Preliminary US GDP results for the fourth quarter 2007 were released today. At a 0.6% growth rate, the results disappointed economists' expectations. Quarterly GDP growth is highly erratic, and some of the most robust years of economic growth featured weak individual quarters. GDP performance and stock market performance are not the same. Global economic fundamentals still point to a perfectly fine year for GDP growth.
Today's GDP report is difficult to interpret. On the one hand, growth was weaker than economists' expectations. On the other, it was still growth, meaning the continually touted US recession will have to wait at least another quarter (if it comes at all).
Economy Much Weaker Than Expected
By Chris Isidore, CNNMoney.com senior writer
Unpacking GDP figures and understanding them in the proper context is no easy feat. Particularly on a quarterly basis, GDP growth is highly erratic. It's not as smooth a ride as many imagine. 2007 is a prime example. On an inflation adjusted basis, Q1 2007 growth was surprisingly weak—well below 1%. Yet, the second and third quarters surged ahead. Q3 growth hit 4.9%. Now to finish the year we're back in that less than 1% territory. That means a single quarter of GDP doesn't tell us much about the full year or even the period immediately ahead. On balance, 2007 US GDP growth will probably end up around the 2.2% range.
Once again, just about all the major categories of GDP grew for the year. The equation is as follows:
GDP = Consumption + Investment + Government Spending + (Exports – Imports).
Most all major categories experienced solid growth in 2007. Consumption—the largest component of GDP—moved along fine. Major weakness came from the investment sector, where residential construction contracted. But even at that, non-residential construction (a proportionately much larger component relative to residential) grew nicely and offset a good chunk of the decline. And government spending grew at a healthy clip (no surprise there).
One of the unsung heroes of GDP this year was exports, which chugged ahead. It's an interesting quirk of GDP accounting that imports are counted against growth. While of course it's not appropriate to count imports as part of the domestic product, in our view it's strange to actually subtract it. High levels of trade activity on both sides of the ledger are probably best viewed as an economic good and not an offset to each other.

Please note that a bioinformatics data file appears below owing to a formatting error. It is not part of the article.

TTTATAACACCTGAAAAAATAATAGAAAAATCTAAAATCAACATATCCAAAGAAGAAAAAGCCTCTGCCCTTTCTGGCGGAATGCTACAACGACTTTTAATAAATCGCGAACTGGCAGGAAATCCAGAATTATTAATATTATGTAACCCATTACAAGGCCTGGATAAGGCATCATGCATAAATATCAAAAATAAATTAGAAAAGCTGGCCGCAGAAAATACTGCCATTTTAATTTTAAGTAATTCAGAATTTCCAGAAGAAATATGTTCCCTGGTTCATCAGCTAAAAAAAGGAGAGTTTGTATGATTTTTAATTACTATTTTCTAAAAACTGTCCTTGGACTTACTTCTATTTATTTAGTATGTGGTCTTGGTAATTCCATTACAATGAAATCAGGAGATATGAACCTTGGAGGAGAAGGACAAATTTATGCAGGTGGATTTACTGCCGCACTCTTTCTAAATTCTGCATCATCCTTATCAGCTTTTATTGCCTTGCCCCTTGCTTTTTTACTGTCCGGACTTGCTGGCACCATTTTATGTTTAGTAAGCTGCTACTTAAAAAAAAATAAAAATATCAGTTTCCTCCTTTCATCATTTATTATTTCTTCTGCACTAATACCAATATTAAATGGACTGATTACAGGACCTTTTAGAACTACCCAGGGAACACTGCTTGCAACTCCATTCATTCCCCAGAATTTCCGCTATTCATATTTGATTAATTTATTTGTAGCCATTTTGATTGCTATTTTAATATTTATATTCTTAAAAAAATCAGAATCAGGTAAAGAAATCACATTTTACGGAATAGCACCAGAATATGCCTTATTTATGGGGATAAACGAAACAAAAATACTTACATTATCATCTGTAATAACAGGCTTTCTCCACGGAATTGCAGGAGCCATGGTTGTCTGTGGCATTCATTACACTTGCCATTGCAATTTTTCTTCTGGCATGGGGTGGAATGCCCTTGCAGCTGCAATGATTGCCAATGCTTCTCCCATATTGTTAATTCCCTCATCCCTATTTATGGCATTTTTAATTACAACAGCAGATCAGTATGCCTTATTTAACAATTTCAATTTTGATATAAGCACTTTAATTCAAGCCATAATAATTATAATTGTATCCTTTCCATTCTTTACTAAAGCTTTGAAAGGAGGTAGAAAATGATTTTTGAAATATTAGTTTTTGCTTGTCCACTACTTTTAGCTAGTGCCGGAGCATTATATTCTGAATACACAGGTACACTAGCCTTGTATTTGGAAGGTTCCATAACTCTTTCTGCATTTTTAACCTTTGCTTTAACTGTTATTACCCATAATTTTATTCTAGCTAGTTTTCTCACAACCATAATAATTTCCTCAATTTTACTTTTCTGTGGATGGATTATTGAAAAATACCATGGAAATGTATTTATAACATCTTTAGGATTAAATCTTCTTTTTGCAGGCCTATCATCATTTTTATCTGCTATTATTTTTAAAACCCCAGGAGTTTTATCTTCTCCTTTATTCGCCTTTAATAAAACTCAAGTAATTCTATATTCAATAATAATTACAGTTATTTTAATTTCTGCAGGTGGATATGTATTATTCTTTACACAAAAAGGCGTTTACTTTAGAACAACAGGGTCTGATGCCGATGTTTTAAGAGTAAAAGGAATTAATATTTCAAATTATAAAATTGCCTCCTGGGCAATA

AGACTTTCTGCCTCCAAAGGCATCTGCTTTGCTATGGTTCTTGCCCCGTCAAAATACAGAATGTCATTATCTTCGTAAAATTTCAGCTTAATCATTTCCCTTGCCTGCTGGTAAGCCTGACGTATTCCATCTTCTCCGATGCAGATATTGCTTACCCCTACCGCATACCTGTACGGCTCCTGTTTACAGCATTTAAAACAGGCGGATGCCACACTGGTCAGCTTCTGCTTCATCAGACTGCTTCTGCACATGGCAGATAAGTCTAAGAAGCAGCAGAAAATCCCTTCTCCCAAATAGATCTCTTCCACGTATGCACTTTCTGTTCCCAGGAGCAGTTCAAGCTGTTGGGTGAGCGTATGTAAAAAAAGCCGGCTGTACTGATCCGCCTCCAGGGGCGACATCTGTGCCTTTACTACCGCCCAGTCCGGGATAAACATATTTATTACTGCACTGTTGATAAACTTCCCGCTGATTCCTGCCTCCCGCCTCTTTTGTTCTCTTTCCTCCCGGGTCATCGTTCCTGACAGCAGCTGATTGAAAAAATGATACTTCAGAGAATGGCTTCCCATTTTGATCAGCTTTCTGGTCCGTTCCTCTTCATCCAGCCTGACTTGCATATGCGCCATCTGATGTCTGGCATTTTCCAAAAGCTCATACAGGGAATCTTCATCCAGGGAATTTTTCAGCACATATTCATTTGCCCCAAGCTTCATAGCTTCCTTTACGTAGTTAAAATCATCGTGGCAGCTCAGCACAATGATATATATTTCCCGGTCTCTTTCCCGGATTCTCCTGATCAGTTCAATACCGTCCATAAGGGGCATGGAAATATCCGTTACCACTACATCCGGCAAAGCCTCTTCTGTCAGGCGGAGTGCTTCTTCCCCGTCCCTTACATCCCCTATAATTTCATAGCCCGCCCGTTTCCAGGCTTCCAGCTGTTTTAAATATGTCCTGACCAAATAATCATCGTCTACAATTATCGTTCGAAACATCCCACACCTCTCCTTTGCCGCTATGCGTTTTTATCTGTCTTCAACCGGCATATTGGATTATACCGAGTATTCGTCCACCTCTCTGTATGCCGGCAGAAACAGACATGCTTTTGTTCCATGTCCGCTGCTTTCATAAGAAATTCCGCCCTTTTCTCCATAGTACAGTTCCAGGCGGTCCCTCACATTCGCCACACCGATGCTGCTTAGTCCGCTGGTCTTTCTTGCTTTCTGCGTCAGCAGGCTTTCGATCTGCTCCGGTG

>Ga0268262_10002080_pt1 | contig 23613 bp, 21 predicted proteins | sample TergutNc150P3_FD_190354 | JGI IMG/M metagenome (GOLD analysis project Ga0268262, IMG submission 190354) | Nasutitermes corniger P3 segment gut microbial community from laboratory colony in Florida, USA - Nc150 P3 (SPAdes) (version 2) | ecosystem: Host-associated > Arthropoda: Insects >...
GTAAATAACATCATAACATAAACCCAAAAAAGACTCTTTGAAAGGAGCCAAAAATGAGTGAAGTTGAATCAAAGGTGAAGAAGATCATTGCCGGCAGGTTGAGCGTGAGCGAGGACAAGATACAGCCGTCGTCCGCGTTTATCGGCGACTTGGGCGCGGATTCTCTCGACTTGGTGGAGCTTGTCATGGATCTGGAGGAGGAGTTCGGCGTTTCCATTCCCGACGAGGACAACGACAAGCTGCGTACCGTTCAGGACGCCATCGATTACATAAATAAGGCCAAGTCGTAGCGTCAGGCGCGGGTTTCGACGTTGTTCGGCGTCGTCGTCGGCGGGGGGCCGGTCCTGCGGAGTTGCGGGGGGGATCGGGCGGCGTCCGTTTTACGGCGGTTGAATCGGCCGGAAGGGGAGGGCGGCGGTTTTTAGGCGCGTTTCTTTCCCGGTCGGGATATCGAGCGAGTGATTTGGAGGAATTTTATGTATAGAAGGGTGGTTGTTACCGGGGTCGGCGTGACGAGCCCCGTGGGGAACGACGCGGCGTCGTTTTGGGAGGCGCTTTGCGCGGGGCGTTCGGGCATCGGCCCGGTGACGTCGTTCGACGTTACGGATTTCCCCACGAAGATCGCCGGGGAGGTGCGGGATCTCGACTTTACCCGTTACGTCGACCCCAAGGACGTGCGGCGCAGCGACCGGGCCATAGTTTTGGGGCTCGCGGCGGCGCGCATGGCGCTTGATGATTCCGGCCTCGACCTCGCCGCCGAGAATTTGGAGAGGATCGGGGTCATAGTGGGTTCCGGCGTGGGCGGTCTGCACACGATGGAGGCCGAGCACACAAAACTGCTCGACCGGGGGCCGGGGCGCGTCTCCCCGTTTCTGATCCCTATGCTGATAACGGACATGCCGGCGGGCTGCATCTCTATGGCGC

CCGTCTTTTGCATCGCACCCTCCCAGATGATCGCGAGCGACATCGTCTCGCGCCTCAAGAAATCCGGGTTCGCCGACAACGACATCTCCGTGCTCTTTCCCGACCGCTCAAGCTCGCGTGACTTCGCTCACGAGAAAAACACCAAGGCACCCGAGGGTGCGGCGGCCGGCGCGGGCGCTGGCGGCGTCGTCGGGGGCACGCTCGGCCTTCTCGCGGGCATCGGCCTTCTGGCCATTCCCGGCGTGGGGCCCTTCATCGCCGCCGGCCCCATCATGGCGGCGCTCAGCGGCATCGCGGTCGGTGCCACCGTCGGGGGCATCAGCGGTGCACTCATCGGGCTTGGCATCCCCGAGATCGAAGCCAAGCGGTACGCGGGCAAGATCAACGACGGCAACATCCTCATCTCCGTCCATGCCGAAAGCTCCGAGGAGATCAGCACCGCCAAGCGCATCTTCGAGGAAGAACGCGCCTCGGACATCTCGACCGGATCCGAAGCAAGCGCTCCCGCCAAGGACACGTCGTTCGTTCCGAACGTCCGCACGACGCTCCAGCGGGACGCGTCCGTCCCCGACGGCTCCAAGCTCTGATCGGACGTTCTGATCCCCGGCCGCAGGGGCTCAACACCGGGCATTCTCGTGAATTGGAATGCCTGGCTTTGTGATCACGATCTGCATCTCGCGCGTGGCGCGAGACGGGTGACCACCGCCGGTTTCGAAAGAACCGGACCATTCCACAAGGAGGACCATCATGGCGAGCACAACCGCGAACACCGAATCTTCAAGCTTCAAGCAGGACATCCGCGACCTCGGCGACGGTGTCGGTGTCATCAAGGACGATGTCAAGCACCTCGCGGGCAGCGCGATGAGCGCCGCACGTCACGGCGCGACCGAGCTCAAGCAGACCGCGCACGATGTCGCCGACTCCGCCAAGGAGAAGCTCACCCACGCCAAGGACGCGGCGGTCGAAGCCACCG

In sum, it was a perfectly fine year for growth—some areas waned while others surged.
Many think of the economy as a proxy for the stock market. In truth, (and particularly on a short-term basis), economic growth isn't necessarily predictive of stock returns. It's true that, as the economy tends to grow, so do stocks—but magnitude and timing vary widely. Think back again to 2007 as an example. In the first quarter, US GDP growth was relatively weak but stocks performed quite well. The second and third quarters of ‘07 saw excellent real GDP growth, but in those same periods we saw corrections and even negative stock returns in the periods during and immediately following—even though the economy kept growing nicely.
One reason is that stock markets and GDP are simply not the same thing. GDP is a statistical calculation inclusive of metrics like net exports, government spending, and other items stock markets are not explicitly concerned with. Stock markets are explicitly concerned with, well, stocks and the performance of companies they represent—not the aggregate economy, which covers much broader territory.
In general, advance GDP numbers are subject to significant revisions (could be up or down), and the revisions are often big. In the third quarter last year, the size of the revision was significantly more than the 0.6% number reported today. Additionally, anecdotal evidence suggests the second half of the quarter may have been significantly stronger than the first half, yet a lot of the calculations for the advance report are based off the first half of the quarter. So this preliminary number doesn't tell us all that much and could be a head fake in either direction.
Lastly, recall that the US is only 25% of the global economy (including emerging markets). The non-US economy is three times bigger. However, the global economy and the US are vastly intertwined, making it highly unlikely one will zig while the other zags. The world economy is expected to grow nicely again in 2008 to the tune of 4.1% (according to the IMF). It's far more likely in our view the gravitational pull of the larger 75% will keep the 25% (the US) moving along.
We'd strongly caution against putting too much emphasis on today's GDP report. On balance, it appears the US economy continued growing, and fundamentals for stocks remain favorable in the period ahead.